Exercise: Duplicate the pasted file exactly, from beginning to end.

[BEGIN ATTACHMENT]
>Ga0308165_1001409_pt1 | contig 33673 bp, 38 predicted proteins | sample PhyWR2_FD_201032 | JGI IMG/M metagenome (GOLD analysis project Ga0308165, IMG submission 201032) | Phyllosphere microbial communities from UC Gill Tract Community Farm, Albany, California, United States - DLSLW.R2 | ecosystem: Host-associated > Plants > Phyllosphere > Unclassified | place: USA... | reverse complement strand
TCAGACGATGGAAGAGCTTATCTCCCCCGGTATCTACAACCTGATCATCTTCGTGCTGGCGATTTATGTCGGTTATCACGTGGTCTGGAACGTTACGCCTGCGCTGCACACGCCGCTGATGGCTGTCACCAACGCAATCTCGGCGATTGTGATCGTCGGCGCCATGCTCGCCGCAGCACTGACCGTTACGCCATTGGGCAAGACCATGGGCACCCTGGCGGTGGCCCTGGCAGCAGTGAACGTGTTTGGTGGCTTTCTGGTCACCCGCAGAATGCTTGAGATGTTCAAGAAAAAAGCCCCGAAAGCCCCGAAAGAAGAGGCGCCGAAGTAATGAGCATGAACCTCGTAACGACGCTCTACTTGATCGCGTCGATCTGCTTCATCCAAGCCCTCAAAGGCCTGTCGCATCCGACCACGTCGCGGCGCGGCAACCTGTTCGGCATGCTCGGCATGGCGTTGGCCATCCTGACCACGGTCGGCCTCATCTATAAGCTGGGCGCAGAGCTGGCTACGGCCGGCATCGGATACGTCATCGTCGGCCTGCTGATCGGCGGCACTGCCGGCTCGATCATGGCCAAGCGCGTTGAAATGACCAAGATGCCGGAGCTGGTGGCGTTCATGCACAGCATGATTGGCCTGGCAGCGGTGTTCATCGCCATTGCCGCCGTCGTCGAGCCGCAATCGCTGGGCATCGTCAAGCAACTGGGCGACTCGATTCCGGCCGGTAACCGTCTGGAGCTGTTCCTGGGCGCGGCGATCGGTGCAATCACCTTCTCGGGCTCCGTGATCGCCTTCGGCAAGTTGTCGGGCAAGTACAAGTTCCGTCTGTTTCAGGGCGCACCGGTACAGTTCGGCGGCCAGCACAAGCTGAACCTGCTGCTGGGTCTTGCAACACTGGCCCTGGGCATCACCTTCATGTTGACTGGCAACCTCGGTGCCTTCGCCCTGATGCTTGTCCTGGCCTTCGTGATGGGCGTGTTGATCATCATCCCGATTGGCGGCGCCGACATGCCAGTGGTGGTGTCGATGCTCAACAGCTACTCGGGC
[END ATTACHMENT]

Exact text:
>Ga0308165_1001409_pt1 | contig 33673 bp, 38 predicted proteins | sample PhyWR2_FD_201032 | JGI IMG/M metagenome (GOLD analysis project Ga0308165, IMG submission 201032) | Phyllosphere microbial communities from UC Gill Tract Community Farm, Albany, California, United States - DLSLW.R2 | ecosystem: Host-associated > Plants > Phyllosphere > Unclassified | place: USA... | reverse complement strand
TCAGACGATGGAAGAGCTTATCTCCCCCGGTATCTACAACCTGATCATCTTCGTGCTGGCGATTTATGTCGGTTATCACGTGGTCTGGAACGTTACGCCTGCGCTGCACACGCCGCTGATGGCTGTCACCAACGCAATCTCGGCGATTGTGATCGTCGGCGCCATGCTCGCCGCAGCACTGACCGTTACGCCATTGGGCAAGACCATGGGCACCCTGGCGGTGGCCCTGGCAGCAGTGAACGTGTTTGGTGGCTTTCTGGTCACCCGCAGAATGCTTGAGATGTTCAAGAAAAAAGCCCCGAAAGCCCCGAAAGAAGAGGCGCCGAAGTAATGAGCATGAACCTCGTAACGACGCTCTACTTGATCGCGTCGATCTGCTTCATCCAAGCCCTCAAAGGCCTGTCGCATCCGACCACGTCGCGGCGCGGCAACCTGTTCGGCATGCTCGGCATGGCGTTGGCCATCCTGACCACGGTCGGCCTCATCTATAAGCTGGGCGCAGAGCTGGCTACGGCCGGCATCGGATACGTCATCGTCGGCCTGCTGATCGGCGGCACTGCCGGCTCGATCATGGCCAAGCGCGTTGAAATGACCAAGATGCCGGAGCTGGTGGCGTTCATGCACAGCATGATTGGCCTGGCAGCGGTGTTCATCGCCATTGCCGCCGTCGTCGAGCCGCAATCGCTGGGCATCGTCAAGCAACTGGGCGACTCGATTCCGGCCGGTAACCGTCTGGAGCTGTTCCTGGGCGCGGCGATCGGTGCAATCACCTTCTCGGGCTCCGTGATCGCCTTCGGCAAGTTGTCGGGCAAGTACAAGTTCCGTCTGTTTCAGGGCGCACCGGTACAGTTCGGCGGCCAGCACAAGCTGAACCTGCTGCTGGGTCTTGCAACACTGGCCCTGGGCATCACCTTCATGTTGACTGGCAACCTCGGTGCCTTCGCCCTGATGCTTGTCCTGGCCTTCGTGATGGGCGTGTTGATCATCATCCCGATTGGCGGCGCCGACATGCCAGTGGTGGTGTCGATGCTCAACAGCTACTCGGGC